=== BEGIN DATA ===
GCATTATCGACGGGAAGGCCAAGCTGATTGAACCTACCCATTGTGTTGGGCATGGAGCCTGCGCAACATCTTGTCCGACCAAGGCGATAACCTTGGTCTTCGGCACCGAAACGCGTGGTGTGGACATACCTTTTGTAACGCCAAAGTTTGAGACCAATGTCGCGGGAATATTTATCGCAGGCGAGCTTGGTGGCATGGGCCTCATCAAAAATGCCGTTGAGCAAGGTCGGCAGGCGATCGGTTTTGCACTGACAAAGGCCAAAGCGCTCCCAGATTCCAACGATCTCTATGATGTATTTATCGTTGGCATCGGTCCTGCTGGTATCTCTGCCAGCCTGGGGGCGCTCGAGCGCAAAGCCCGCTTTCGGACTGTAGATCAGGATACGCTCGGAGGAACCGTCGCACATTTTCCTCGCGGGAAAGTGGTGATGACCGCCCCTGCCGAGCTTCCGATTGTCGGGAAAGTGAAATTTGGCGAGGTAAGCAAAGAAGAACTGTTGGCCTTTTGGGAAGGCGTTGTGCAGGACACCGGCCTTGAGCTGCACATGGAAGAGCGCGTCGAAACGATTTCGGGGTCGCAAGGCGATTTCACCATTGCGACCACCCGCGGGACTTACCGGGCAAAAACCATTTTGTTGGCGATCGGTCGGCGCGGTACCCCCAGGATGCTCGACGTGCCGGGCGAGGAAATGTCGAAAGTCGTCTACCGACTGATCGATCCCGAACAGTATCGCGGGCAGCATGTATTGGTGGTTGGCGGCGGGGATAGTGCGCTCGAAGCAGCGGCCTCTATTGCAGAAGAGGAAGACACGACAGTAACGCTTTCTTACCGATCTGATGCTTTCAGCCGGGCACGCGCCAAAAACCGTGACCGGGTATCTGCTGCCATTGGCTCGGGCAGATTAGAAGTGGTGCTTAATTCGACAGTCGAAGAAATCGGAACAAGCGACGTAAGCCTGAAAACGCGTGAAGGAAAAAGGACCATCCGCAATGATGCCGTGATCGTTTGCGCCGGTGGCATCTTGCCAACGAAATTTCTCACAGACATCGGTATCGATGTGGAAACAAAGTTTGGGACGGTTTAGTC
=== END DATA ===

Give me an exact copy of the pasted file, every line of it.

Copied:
GCATTATCGACGGGAAGGCCAAGCTGATTGAACCTACCCATTGTGTTGGGCATGGAGCCTGCGCAACATCTTGTCCGACCAAGGCGATAACCTTGGTCTTCGGCACCGAAACGCGTGGTGTGGACATACCTTTTGTAACGCCAAAGTTTGAGACCAATGTCGCGGGAATATTTATCGCAGGCGAGCTTGGTGGCATGGGCCTCATCAAAAATGCCGTTGAGCAAGGTCGGCAGGCGATCGGTTTTGCACTGACAAAGGCCAAAGCGCTCCCAGATTCCAACGATCTCTATGATGTATTTATCGTTGGCATCGGTCCTGCTGGTATCTCTGCCAGCCTGGGGGCGCTCGAGCGCAAAGCCCGCTTTCGGACTGTAGATCAGGATACGCTCGGAGGAACCGTCGCACATTTTCCTCGCGGGAAAGTGGTGATGACCGCCCCTGCCGAGCTTCCGATTGTCGGGAAAGTGAAATTTGGCGAGGTAAGCAAAGAAGAACTGTTGGCCTTTTGGGAAGGCGTTGTGCAGGACACCGGCCTTGAGCTGCACATGGAAGAGCGCGTCGAAACGATTTCGGGGTCGCAAGGCGATTTCACCATTGCGACCACCCGCGGGACTTACCGGGCAAAAACCATTTTGTTGGCGATCGGTCGGCGCGGTACCCCCAGGATGCTCGACGTGCCGGGCGAGGAAATGTCGAAAGTCGTCTACCGACTGATCGATCCCGAACAGTATCGCGGGCAGCATGTATTGGTGGTTGGCGGCGGGGATAGTGCGCTCGAAGCAGCGGCCTCTATTGCAGAAGAGGAAGACACGACAGTAACGCTTTCTTACCGATCTGATGCTTTCAGCCGGGCACGCGCCAAAAACCGTGACCGGGTATCTGCTGCCATTGGCTCGGGCAGATTAGAAGTGGTGCTTAATTCGACAGTCGAAGAAATCGGAACAAGCGACGTAAGCCTGAAAACGCGTGAAGGAAAAAGGACCATCCGCAATGATGCCGTGATCGTTTGCGCCGGTGGCATCTTGCCAACGAAATTTCTCACAGACATCGGTATCGATGTGGAAACAAAGTTTGGGACGGTTTAGTC